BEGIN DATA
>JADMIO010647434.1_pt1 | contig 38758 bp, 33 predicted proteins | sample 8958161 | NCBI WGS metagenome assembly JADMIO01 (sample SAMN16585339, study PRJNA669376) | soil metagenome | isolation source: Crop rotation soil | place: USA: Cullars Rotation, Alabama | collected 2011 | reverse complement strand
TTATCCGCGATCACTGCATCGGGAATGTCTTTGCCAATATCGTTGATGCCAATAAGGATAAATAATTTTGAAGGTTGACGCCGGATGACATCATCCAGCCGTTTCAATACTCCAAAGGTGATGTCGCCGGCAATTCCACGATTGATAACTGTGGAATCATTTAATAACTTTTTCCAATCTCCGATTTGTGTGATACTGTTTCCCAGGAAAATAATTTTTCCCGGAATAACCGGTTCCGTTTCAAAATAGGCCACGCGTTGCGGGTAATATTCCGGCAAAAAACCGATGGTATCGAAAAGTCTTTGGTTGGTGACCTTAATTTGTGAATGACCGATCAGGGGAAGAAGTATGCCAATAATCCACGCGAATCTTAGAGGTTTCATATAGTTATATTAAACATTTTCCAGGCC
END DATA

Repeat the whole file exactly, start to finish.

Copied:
>JADMIO010647434.1_pt1 | contig 38758 bp, 33 predicted proteins | sample 8958161 | NCBI WGS metagenome assembly JADMIO01 (sample SAMN16585339, study PRJNA669376) | soil metagenome | isolation source: Crop rotation soil | place: USA: Cullars Rotation, Alabama | collected 2011 | reverse complement strand
TTATCCGCGATCACTGCATCGGGAATGTCTTTGCCAATATCGTTGATGCCAATAAGGATAAATAATTTTGAAGGTTGACGCCGGATGACATCATCCAGCCGTTTCAATACTCCAAAGGTGATGTCGCCGGCAATTCCACGATTGATAACTGTGGAATCATTTAATAACTTTTTCCAATCTCCGATTTGTGTGATACTGTTTCCCAGGAAAATAATTTTTCCCGGAATAACCGGTTCCGTTTCAAAATAGGCCACGCGTTGCGGGTAATATTCCGGCAAAAAACCGATGGTATCGAAAAGTCTTTGGTTGGTGACCTTAATTTGTGAATGACCGATCAGGGGAAGAAGTATGCCAATAATCCACGCGAATCTTAGAGGTTTCATATAGTTATATTAAACATTTTCCAGGCC